October 4, 2013
The Bible says that there is a time for everything. FINRA says that there is a Time & Price order subject to limitations and restrictions. Frankly, it's often easier to understand the old biblical language than regulatory rigmarole.
For the purpose of proposing a settlement of rule violations alleged by the Financial Industry Regulatory Authority ("FINRA"), without admitting or denying the findings, prior to a regulatory hearing, and without an adjudication of any issue, Thomas Q. Tang submitted a Letter of Acceptance, Waiver and Consent ("AWC"), which FINRA accepted. In the Matter of Thomas Q. Tang, Respondent (AWC 2011028861501, September 26, 2013).
Tang was first registered in 2000 with a FINRA member firm that is oddly referred to in this AWC only by the initials "EJ." The AWC asserts that Tang had no prior relevant disciplinary history.
SIDE BAR: Online FINRA records as of October 3, 2013, disclose that Tang was employed by member firm Edward Jones ("EJ"). Why that is not set forth in the AWC is puzzling but may be nothing more than an editing oversight.
In November 2010, EJ issued a Letter of Education (which Tang purportedly acknowledged understanding) concerning Tang's failure to confirm on the date or execution a sell order previously received from one customer. The AWC asserts that the Letter of Education stated:
[EJ] does not permit discretionary accounts. It should also be noted that the firm does not allow "time and price" discretion. Specific authorization must be obtained from the client before any order is placed. The client must choose the security, the price, the amount and the timing of the order.
. . .
[T]he financial advisor must speak to the client (or authorized person) and get directions directly from them. This conversation must occur on the day the order is entered. Getting the client's directions the day before, week before, via email, accepting an order relayed through your BOA, etc., does not satisfy this requirement.
Check In The Mail
Following his receipt of the 2010 Letter of Education, between January and May 2011, Tang allegedly exercised improper time and price discretion in four instances involving four customer accounts.
In two instances, the AWC alleges that Tang received a buy order from two separate customers subject to an agreement to mail in a check for each purchase. Following his receipt of the covering checks, Tang executed the buy orders, however, he purportedly did not speak to the customer on the day of the purchase.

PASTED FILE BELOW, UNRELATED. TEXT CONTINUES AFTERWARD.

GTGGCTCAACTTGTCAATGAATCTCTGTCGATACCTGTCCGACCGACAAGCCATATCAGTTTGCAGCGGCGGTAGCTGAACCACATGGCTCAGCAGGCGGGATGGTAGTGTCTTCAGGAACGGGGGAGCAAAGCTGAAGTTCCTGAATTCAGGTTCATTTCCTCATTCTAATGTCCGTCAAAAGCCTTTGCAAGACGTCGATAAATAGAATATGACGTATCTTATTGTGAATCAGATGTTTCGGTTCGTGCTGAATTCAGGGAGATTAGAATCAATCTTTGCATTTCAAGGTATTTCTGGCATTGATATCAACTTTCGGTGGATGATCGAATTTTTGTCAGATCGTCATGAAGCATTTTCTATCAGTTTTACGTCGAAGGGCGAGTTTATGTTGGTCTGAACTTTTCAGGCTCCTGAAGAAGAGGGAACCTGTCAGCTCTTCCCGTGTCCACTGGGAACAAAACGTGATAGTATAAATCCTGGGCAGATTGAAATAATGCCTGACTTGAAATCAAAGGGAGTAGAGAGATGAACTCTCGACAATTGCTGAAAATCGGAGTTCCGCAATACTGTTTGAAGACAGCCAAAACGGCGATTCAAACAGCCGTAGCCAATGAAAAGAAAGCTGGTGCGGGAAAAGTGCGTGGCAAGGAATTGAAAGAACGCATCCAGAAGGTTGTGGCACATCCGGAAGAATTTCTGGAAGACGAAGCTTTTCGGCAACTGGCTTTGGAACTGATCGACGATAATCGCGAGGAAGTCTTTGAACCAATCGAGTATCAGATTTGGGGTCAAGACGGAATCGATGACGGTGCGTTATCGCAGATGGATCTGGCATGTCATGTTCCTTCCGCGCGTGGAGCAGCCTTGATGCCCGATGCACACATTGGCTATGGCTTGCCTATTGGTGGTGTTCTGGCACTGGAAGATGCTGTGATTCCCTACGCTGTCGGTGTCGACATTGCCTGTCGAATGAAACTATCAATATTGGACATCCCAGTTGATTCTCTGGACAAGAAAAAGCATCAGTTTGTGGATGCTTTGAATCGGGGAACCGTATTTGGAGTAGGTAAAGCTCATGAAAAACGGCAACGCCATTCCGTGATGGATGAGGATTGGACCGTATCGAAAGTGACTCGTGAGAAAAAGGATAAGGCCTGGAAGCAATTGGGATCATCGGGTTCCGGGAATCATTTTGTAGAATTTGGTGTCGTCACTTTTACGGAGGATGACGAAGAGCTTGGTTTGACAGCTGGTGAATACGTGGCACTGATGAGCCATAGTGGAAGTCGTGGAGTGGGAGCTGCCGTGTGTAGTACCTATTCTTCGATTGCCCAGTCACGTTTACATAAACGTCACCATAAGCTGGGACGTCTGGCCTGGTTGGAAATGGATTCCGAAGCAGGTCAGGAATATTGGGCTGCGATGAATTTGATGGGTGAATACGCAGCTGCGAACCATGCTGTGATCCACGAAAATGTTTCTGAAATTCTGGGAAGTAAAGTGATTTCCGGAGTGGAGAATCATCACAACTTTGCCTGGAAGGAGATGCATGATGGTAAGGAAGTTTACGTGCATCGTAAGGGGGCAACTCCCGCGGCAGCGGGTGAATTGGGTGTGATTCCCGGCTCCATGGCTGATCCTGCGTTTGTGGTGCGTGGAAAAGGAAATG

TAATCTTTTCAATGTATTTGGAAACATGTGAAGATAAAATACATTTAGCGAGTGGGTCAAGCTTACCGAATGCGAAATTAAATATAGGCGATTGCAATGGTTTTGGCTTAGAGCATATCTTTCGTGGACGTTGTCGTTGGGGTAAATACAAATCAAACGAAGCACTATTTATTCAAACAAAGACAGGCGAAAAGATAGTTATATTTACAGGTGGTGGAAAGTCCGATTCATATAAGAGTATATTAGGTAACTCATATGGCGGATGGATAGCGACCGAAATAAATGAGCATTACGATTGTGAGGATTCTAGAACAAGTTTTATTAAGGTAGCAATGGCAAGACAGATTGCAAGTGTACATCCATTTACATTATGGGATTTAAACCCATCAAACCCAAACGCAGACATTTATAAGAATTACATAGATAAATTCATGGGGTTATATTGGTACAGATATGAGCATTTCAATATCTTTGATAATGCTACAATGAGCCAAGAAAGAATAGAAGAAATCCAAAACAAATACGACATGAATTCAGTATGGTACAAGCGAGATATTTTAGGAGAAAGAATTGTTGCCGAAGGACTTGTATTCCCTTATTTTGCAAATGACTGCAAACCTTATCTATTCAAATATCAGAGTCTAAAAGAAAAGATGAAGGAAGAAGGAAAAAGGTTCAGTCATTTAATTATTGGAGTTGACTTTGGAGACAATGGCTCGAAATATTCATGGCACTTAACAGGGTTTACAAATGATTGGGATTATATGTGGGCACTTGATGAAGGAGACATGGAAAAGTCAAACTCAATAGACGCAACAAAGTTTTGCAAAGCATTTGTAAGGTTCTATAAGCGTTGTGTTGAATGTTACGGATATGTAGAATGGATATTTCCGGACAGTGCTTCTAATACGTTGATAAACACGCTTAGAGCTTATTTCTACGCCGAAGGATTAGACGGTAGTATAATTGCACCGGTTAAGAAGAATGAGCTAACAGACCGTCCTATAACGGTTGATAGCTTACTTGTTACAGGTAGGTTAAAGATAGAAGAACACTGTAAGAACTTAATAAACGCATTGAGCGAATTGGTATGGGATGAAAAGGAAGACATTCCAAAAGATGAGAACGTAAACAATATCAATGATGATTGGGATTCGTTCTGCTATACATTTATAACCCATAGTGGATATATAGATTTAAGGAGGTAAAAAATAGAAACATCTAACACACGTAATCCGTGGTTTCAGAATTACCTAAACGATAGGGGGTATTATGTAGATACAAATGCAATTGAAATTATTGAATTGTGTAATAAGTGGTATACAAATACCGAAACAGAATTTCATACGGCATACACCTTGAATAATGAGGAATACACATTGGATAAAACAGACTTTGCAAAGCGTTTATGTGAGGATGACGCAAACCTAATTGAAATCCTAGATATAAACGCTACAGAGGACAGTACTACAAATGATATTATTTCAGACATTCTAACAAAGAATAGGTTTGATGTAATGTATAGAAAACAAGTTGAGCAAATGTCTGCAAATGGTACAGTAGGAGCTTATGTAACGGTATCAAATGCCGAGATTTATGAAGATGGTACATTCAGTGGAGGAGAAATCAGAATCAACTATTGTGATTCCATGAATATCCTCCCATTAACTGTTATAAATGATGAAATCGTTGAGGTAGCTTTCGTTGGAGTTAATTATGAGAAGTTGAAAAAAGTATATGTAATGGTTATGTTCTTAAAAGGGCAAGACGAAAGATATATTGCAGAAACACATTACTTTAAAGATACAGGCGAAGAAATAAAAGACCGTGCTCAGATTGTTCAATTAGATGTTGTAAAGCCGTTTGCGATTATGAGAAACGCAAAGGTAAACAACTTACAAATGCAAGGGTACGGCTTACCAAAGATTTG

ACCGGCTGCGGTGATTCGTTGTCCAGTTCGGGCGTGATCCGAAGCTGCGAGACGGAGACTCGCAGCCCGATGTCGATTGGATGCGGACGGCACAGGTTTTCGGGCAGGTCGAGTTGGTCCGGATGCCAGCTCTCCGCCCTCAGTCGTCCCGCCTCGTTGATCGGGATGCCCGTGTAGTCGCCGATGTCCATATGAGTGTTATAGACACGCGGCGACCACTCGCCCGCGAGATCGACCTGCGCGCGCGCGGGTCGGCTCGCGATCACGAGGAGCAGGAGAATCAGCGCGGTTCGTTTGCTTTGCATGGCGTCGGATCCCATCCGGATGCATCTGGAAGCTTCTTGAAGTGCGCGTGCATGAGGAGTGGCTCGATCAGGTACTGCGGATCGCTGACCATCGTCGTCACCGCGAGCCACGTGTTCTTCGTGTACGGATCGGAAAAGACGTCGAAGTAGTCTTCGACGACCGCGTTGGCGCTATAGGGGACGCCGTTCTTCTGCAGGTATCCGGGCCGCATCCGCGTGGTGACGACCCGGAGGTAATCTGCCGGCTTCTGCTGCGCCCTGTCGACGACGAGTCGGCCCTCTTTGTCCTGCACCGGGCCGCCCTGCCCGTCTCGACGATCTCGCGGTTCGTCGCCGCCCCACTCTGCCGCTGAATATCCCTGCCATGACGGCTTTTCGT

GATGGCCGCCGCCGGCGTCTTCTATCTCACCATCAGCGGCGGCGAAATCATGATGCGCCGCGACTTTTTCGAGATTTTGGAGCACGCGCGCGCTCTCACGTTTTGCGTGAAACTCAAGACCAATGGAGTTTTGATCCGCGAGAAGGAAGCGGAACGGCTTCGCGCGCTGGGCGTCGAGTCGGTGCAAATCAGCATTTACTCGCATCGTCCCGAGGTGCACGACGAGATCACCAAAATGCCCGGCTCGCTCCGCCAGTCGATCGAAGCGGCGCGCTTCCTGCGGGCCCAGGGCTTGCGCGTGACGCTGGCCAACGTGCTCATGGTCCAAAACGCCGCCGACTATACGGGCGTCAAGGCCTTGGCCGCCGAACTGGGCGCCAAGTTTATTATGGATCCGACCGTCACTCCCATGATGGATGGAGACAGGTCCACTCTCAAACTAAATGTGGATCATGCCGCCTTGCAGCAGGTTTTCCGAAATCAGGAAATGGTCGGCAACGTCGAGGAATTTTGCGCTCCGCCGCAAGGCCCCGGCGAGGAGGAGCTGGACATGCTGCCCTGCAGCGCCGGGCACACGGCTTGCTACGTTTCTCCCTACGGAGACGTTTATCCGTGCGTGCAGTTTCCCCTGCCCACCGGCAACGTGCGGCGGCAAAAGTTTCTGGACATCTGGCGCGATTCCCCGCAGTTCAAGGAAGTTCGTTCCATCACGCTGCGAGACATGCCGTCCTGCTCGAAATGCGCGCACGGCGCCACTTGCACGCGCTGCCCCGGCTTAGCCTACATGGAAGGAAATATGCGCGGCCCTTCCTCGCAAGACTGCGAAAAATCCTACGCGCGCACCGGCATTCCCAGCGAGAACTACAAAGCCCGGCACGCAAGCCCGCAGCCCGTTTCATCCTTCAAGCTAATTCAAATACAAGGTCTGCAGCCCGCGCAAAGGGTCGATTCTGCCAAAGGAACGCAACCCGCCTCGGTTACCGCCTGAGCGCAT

Sell And Buy
In a third instance, Tang allegedly discussed with a customer the purchase of a mutual fund financed via sale proceeds from another fund. Having completed the sale end of the anticipated sell-and-buy, Tang purportedly executed the buy side without speaking with the customer on the day of the purchase.
Finally, in a fourth instance, a customer discussed with Tang her desire to liquidate her brokerage account in order to use the proceeds to return to school. The client and broker apparently agreed she would take a few days to think over her account liquidation, and subsequently, she called Tang's assistant and gave the go-ahead. The AWC alleges that without speaking further to the customer on the day of the liquidating sales, Tang went ahead with the account's liquidation.
According to online FINRA records as of October 4, 2013, Edward Jones discharged Tang on July 14, 2011, based upon allegations that:
TANG'S EMPLOYMENT WAS TERMINATED AFTER HE ADMITTED TO EXERCISING DISCRETION IN CLIENT ACCOUNTS AFTER HE HAD BEEN PREVIOUSLY WARNED BY THE FIRM FOR OTHER COMPLIANCE ISSUES.
The AWC asserts that Tang did not have written authorization to exercise discretion over the four accounts described above. Additionally, the AWC asserts that EJ, which did not permit discretion, had not designated any of those accounts as discretionary. Such conduct was deemed by the self-regulatory organization to constitute violations of NASD Rule 2510 and FINRA Rule 2010. In accordance with the terms of the AWC, FINRA imposed upon Tang a $5,000 fine and a five-business day suspension from associating with a FINRA member firm in any capacity.